The Accellion breach that affected Health Net's medical records also exposed the data of other big companies and organizations, including Stanford University, UC Berkeley, Kroger and the law firm Jones Day.
Obviously our existing regulatory framework — or lack thereof — isn't up to the challenge of highly skilled and determined cybercriminals. We need to do better.
"A single national omnibus bill would be a clearer standard than what we have now," said Richard DeMillo, chairman of Georgia Tech's School of Cybersecurity and Privacy.
It's not like members of Congress have to reinvent the wheel. One template they could follow is California's Consumer Privacy Act, the strongest state privacy law in the country. A more robust California Privacy Rights Act takes effect in 2023.
Among other things, the California Consumer Privacy Act mandates that businesses tell customers what information they've gathered about them and to stop selling those data if requested.
More sweeping rules can be found across the Atlantic. Europe's General Data Protection Regulation took effect in 2018 and now serves as the global standard for privacy safeguards.
Among the more noteworthy elements of the European law:
—Companies must obtain consent from customers before using or sharing their personal information. Companies must make it similarly easy for a customer to withdraw consent.
—Consumers have a right to know how their personal data are being used and to receive a free copy of any such information held by a business.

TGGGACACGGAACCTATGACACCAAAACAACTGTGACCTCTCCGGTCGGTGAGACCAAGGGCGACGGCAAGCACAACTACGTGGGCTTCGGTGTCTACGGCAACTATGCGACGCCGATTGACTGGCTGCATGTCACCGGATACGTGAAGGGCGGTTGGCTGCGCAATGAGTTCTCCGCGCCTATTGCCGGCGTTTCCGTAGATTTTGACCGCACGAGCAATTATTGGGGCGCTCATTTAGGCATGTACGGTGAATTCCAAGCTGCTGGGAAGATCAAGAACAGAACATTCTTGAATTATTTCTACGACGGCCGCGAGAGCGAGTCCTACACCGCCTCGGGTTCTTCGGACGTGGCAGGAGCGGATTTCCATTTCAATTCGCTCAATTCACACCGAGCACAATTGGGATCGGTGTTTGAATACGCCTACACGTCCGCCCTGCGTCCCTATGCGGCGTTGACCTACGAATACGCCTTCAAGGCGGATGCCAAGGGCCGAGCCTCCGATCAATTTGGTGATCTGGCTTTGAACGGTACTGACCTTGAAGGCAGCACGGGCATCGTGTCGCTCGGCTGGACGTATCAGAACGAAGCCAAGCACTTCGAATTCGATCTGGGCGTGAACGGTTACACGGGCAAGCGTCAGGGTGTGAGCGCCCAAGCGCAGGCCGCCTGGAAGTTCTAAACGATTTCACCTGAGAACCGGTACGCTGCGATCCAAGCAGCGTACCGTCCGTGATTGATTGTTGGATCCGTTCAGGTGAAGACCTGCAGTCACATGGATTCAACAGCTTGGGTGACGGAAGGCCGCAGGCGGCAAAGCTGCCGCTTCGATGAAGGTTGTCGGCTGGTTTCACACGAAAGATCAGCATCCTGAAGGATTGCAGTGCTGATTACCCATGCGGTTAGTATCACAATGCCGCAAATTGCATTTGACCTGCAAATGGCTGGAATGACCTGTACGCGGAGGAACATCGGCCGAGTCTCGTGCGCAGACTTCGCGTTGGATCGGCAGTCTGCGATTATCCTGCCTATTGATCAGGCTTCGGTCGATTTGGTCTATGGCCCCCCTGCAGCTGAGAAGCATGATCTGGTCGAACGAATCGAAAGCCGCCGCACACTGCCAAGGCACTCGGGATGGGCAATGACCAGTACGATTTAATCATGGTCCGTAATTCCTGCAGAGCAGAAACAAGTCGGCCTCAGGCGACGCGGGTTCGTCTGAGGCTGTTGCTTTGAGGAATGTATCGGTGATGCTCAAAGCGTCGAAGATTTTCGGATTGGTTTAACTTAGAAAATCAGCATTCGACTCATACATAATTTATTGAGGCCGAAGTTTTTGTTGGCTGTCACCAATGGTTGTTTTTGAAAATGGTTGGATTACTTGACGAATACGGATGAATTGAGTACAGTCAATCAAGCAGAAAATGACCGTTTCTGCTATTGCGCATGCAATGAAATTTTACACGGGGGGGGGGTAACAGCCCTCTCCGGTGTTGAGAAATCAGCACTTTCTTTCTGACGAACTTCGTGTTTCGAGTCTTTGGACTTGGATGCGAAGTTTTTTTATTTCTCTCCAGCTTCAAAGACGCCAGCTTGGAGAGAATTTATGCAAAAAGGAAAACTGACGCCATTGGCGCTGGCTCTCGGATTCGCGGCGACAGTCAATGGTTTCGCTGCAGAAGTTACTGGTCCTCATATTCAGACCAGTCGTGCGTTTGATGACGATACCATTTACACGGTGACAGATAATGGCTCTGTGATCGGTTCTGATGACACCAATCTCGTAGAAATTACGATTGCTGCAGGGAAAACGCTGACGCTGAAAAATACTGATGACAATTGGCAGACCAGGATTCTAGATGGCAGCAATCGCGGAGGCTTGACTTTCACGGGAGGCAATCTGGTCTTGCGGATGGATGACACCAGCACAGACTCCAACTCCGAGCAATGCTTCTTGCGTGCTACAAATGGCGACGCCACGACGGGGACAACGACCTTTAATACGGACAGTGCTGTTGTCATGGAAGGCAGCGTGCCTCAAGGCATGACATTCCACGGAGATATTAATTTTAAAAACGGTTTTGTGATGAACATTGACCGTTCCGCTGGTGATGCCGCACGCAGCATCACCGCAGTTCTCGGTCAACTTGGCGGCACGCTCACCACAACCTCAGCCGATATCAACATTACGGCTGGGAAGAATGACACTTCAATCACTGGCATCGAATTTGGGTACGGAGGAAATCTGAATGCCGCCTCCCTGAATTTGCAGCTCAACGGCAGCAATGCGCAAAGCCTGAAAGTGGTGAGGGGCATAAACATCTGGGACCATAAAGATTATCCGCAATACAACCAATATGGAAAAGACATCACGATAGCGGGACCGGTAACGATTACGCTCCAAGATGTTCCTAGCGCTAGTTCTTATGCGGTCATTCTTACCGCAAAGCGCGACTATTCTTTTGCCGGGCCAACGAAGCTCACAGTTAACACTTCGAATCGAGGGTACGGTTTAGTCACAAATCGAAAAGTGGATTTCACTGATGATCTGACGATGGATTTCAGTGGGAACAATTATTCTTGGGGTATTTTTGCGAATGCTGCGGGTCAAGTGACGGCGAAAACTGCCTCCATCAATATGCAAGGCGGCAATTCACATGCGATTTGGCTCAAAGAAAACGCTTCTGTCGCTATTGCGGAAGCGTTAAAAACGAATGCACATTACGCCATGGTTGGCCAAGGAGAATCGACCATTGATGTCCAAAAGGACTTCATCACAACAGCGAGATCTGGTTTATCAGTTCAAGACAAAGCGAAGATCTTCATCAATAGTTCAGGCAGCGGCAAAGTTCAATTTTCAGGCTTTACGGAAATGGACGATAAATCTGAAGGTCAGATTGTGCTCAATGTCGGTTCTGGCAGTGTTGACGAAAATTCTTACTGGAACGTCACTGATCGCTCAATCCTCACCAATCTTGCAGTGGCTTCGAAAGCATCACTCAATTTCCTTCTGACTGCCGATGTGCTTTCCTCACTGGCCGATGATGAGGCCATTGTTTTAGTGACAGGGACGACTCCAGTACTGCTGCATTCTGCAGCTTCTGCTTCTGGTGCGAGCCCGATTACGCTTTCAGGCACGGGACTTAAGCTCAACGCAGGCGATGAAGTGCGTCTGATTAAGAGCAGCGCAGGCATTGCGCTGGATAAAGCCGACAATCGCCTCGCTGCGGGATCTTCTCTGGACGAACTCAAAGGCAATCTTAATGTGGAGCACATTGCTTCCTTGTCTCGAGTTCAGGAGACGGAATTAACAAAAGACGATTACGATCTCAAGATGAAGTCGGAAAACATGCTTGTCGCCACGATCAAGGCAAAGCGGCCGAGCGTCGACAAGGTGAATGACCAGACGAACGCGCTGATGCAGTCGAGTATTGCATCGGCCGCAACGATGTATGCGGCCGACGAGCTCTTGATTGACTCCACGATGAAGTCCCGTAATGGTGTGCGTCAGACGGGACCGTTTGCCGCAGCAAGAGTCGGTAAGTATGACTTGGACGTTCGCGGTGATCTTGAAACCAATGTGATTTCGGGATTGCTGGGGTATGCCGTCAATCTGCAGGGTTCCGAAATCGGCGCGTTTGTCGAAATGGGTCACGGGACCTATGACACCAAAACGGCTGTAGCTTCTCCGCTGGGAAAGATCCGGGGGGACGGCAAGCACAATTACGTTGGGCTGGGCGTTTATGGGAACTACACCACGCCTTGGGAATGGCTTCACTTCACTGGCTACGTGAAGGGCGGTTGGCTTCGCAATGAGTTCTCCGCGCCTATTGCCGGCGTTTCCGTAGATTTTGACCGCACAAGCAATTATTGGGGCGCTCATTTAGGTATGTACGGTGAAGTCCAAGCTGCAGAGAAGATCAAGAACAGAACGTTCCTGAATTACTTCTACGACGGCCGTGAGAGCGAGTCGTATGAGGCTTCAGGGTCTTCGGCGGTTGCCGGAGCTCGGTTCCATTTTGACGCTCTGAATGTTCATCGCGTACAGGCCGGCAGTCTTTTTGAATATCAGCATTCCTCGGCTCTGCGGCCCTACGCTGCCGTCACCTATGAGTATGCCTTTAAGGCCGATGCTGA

—There's a right to be forgotten — that is, an individual can require that a business erase his or her data and make no further use of it.
—Any violation of the law can result in a fine of as much as 20 million euros (about $24 million) or 4% of the company's annual global revenue, whichever is greater.
A key provision in light of Health Net's feet-dragging response to the January breach is a requirement that European companies notify authorities of any data loss within 72 hours of discovering the event.
Moreover, businesses must notify customers "without undue delay" if there's "a high risk to the rights and freedoms" of people affected by the breach. That's a fancy way of saying you can't keep stuff like this under your hat.
Could we see something along these lines at the national level any time soon? Probably not, said Georgia Tech's DeMillo.
It's hard to imagine, in the current political climate, Republicans and Democrats agreeing on even the most common-sense measures to protect people from hackers, he told me.
"Conservatives would almost certainly push for language for a weak federal law that preempts stronger state statutes," DeMillo said.
The breaches involving Facebook and Health Net show that this problem isn't going away, and that the existing privacy measures of many large companies (and their partners) are inadequate.
Perhaps it would take a hack attack on Congress to get lawmakers to act.
Then again, in light of the stunning inaction that followed the Jan. 6 riots, even that probably wouldn't get us the help we need.©2021 Los Angeles Times. Visit at latimes.com. Distributed by Tribune Content Agency, LLC.